Carving out a different career by consulting with both high-end and new restaurants in his seasonal and ethical way of thinking, ex-Noma and two Michelin-starred standard chef Damian Wawrzyniak is a little different from the norm. Fresh from welcoming TV cookery presenter Mary Berry into his home for BBC2’s Easter Feast programme, the pioneering consultant chef talks to Produce Business UK
Looking very dapper in a well-cut, three-piece suit, you know as soon as you see Damian Wawrzyniak that he is particular and a man of standards. Insisting on meeting in a Paul bakery and patisserie, the chef was eager to share some pastries in between a normal day of going from one fostered restaurant, Salt’n Pepper, to another 155 Bar & Kitchen, on top of setting up the Maroush Group’s Park Royal Culinary Academy, and sourcing the best quality food for all his customers.
The making of Damian Wawrzyniak
Describing himself as a “food architect”, Wawrzyniak started off exploring food through his parents, who were both professional chefs. His father was a development chef on a cruise ship and from the age of six years old Wawrzyniak spent entire school holidays on the waves, where he started to help out in his dad’s kitchen aged 12.
With a cookery style inspired by many different global origins, Wawrzyniak went to school in Germany, before working in Poland to save up the funds to study a Bachelor of Management and Gastronomy degree.
“My food has an eastern European feel to it but it’s heavily influenced by classical French, as that was my training,” explains the Polish-born chef, who recently taught Mary Berry, and the nation, how to make a traditional Polish Babka cake on primetime TV.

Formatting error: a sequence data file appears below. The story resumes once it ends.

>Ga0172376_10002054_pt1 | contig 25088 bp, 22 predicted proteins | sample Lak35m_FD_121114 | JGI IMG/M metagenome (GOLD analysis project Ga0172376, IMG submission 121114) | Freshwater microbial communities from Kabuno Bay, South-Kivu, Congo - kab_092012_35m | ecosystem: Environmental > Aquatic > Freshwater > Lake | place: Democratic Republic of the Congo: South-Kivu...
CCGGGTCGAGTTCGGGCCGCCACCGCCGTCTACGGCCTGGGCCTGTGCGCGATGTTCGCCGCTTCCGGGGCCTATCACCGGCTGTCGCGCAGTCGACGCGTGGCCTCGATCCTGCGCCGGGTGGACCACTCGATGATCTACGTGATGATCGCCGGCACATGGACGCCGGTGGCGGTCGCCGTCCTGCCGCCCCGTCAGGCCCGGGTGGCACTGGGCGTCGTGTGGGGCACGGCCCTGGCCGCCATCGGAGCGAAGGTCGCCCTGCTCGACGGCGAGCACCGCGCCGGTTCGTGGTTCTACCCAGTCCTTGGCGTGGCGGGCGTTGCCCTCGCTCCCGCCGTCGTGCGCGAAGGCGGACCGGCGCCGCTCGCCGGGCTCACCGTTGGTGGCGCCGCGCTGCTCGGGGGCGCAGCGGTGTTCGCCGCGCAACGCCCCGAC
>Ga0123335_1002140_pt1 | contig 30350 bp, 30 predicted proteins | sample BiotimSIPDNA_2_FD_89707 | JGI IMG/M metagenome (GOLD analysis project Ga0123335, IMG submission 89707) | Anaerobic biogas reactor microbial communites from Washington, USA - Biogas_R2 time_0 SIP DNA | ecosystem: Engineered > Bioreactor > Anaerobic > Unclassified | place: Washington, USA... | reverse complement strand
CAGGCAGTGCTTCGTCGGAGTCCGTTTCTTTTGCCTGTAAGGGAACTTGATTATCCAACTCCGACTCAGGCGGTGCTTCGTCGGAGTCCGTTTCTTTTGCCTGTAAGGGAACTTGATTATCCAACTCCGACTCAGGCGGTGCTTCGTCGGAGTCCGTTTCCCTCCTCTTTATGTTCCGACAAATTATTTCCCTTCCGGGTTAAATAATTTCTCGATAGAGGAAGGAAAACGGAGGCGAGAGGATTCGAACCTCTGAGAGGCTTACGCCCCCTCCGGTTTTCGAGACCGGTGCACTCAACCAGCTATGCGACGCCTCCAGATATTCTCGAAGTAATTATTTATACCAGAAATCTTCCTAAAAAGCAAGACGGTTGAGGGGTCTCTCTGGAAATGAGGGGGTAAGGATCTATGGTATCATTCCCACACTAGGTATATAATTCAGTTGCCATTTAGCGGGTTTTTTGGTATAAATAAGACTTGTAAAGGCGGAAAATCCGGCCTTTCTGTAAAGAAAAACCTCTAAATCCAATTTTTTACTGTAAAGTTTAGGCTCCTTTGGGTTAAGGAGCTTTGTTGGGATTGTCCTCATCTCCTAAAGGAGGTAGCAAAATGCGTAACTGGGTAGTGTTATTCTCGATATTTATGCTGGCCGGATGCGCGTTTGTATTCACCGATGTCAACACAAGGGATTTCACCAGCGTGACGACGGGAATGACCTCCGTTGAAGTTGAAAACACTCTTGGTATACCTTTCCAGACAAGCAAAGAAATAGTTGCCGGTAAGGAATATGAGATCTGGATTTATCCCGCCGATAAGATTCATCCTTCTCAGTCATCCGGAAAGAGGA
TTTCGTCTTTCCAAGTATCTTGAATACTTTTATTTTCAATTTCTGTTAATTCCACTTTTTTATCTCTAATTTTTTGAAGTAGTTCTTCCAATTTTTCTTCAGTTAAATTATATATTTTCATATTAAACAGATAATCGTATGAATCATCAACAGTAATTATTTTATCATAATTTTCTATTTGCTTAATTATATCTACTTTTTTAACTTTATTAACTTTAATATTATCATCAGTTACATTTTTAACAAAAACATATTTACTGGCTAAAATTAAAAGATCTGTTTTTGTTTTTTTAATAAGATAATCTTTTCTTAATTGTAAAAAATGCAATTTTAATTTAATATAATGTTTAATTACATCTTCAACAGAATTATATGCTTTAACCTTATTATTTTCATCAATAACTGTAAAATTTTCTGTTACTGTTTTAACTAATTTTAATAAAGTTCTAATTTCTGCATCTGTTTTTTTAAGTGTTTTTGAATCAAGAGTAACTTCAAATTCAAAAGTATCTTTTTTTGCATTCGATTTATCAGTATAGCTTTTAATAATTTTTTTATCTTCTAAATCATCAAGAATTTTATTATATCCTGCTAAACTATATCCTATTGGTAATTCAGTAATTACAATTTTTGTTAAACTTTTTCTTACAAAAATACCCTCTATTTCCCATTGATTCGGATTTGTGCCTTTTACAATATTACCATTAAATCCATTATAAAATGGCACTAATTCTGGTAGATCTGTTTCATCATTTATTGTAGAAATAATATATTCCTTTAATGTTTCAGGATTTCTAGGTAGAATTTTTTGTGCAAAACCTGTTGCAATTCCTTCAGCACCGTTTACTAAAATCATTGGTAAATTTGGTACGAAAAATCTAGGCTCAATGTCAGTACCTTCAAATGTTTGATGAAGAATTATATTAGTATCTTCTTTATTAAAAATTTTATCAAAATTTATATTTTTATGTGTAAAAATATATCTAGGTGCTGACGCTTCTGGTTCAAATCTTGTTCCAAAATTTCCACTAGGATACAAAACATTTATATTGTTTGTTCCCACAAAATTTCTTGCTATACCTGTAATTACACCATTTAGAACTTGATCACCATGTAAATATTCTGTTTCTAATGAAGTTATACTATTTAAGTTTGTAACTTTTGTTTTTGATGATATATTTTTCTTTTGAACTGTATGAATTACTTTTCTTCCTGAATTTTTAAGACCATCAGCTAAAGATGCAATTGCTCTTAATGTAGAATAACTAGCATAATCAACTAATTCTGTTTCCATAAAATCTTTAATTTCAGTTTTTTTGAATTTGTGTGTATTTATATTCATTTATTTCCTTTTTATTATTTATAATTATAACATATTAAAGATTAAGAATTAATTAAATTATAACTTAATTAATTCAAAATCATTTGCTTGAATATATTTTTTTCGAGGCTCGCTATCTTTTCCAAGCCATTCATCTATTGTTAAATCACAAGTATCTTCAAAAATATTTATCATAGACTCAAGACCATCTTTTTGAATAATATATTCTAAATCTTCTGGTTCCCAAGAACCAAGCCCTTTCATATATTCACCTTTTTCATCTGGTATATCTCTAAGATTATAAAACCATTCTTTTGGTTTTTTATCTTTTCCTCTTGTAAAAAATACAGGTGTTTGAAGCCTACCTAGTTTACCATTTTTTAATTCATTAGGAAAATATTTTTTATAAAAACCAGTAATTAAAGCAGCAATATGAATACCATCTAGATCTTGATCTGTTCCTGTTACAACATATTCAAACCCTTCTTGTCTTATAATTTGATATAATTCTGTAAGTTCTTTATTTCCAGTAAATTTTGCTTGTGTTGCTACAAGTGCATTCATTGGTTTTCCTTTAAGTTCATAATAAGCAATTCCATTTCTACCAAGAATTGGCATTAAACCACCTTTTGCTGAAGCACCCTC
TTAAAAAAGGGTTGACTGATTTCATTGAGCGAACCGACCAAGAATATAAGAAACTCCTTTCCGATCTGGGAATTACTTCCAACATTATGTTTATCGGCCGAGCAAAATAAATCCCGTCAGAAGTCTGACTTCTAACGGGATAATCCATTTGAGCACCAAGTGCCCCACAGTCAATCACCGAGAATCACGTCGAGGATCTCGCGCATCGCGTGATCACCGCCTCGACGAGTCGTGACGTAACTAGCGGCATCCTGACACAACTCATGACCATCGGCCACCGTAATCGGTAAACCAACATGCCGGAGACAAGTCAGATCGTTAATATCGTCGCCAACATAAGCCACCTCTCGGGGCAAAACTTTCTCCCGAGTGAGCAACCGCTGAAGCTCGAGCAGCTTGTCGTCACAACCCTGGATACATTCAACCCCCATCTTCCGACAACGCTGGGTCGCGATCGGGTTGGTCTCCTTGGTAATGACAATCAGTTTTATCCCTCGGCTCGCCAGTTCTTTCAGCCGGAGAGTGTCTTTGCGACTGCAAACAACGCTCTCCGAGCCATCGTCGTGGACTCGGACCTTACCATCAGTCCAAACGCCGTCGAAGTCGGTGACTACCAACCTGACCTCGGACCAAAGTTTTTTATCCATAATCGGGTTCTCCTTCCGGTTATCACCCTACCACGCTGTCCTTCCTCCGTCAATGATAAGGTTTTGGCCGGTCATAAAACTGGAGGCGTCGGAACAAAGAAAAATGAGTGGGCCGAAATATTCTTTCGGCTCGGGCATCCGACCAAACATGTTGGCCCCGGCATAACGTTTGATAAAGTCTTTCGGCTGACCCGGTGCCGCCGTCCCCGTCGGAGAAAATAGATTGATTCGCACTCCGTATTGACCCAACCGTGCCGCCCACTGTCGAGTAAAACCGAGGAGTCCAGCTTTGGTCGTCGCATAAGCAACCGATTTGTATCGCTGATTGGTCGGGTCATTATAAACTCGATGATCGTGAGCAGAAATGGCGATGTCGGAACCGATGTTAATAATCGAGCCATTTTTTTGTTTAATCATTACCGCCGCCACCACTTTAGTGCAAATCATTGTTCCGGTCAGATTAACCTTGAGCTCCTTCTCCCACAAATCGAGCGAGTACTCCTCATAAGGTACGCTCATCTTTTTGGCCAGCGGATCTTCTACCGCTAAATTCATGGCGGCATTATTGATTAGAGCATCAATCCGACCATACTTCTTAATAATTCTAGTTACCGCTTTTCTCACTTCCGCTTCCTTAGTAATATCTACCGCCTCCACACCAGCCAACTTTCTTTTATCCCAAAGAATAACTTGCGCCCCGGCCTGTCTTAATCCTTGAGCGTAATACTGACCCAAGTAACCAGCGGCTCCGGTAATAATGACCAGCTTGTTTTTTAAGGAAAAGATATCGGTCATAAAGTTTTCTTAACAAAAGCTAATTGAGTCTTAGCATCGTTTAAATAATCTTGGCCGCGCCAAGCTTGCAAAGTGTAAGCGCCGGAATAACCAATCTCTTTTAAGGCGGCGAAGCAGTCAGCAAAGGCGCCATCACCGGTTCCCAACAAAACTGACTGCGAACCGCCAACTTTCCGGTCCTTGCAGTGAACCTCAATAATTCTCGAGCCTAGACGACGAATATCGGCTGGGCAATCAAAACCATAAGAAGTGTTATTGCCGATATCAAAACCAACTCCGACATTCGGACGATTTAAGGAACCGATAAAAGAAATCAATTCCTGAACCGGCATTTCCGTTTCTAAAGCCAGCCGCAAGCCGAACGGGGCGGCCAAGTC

“I’ve worked all over Europe, making my way up from being a kitchen porter and getting experience in some of the best kitchens. When the credit crunch hit in 2008 I lost my job, and it was then that I saw the opportunity in private dining.
“I made some contacts and started to help design kitchens in the catering sector. After I started working in private dining for Noma in Copenhagen I realised this was what I wanted to do. It led to setting up the Champagne & Seafood Restaurant at the London 2012 Olympics and the 2012 Paralympics – the largest food operation in British history so far.”
Wawrzyniak is now the proud owner of Fine Art of Dining, a restaurant and food consultancy that provides industry expertise to hotels, restaurants and caterers.
Fruit and veg ethos
When it comes to fresh produce, Wawrzyniak works by his own calendar – one that he updates each year, depending on how the seasons change. “It’s hard because of the changeable weather,” shares London-based Wawrzyniak. “I talk to suppliers every day, whether they’re in Scotland or Essex, and I work very closely with foragers. At the moment they are sourcing wild St George’s mushrooms and morel mushrooms for me, which [the restaurant] 155 is pairing with cured wild venison.”
Wawrzyniak believes in delivering the classics with a twist, and holds chefs like the American three Michelin-starred chef Thomas Keller dear to his own career. “Thomas Keller sticks to his guns when it comes to French cuisine and even though he’s imaginative, his food is based on established cookery techniques – it’s good honest cooking using the best available.